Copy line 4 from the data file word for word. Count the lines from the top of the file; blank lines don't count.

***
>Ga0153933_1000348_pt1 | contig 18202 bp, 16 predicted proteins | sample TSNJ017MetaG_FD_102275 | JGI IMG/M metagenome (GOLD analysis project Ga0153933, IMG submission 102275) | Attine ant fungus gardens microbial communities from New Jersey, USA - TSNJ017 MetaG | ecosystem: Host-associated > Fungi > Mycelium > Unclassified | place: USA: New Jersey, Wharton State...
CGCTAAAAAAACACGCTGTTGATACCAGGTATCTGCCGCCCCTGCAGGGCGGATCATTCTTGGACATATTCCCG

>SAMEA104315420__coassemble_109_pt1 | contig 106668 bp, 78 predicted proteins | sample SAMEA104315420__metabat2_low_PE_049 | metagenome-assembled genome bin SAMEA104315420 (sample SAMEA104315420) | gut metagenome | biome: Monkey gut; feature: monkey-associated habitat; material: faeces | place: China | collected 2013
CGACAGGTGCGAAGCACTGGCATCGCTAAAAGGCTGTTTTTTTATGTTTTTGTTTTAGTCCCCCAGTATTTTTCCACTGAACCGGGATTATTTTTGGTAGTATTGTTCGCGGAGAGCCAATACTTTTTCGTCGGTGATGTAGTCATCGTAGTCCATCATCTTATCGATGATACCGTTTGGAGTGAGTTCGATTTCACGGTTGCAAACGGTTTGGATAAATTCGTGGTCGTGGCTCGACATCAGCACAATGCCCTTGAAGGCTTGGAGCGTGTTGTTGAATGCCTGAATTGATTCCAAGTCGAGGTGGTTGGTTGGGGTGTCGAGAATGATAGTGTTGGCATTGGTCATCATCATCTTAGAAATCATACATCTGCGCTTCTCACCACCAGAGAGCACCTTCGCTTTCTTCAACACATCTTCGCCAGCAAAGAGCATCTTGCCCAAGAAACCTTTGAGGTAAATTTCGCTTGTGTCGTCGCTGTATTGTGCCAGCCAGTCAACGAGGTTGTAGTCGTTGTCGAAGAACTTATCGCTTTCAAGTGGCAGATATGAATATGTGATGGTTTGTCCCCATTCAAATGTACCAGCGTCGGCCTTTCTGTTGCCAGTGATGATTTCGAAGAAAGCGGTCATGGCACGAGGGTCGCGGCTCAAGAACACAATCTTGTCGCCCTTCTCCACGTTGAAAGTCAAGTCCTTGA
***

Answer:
CGACAGGTGCGAAGCACTGGCATCGCTAAAAGGCTGTTTTTTTATGTTTTTGTTTTAGTCCCCCAGTATTTTTCCACTGAACCGGGATTATTTTTGGTAGTATTGTTCGCGGAGAGCCAATACTTTTTCGTCGGTGATGTAGTCATCGTAGTCCATCATCTTATCGATGATACCGTTTGGAGTGAGTTCGATTTCACGGTTGCAAACGGTTTGGATAAATTCGTGGTCGTGGCTCGACATCAGCACAATGCCCTTGAAGGCTTGGAGCGTGTTGTTGAATGCCTGAATTGATTCCAAGTCGAGGTGGTTGGTTGGGGTGTCGAGAATGATAGTGTTGGCATTGGTCATCATCATCTTAGAAATCATACATCTGCGCTTCTCACCACCAGAGAGCACCTTCGCTTTCTTCAACACATCTTCGCCAGCAAAGAGCATCTTGCCCAAGAAACCTTTGAGGTAAATTTCGCTTGTGTCGTCGCTGTATTGTGCCAGCCAGTCAACGAGGTTGTAGTCGTTGTCGAAGAACTTATCGCTTTCAAGTGGCAGATATGAATATGTGATGGTTTGTCCCCATTCAAATGTACCAGCGTCGGCCTTTCTGTTGCCAGTGATGATTTCGAAGAAAGCGGTCATGGCACGAGGGTCGCGGCTCAAGAACACAATCTTGTCGCCCTTCTCCACGTTGAAAGTCAAGTCCTTGA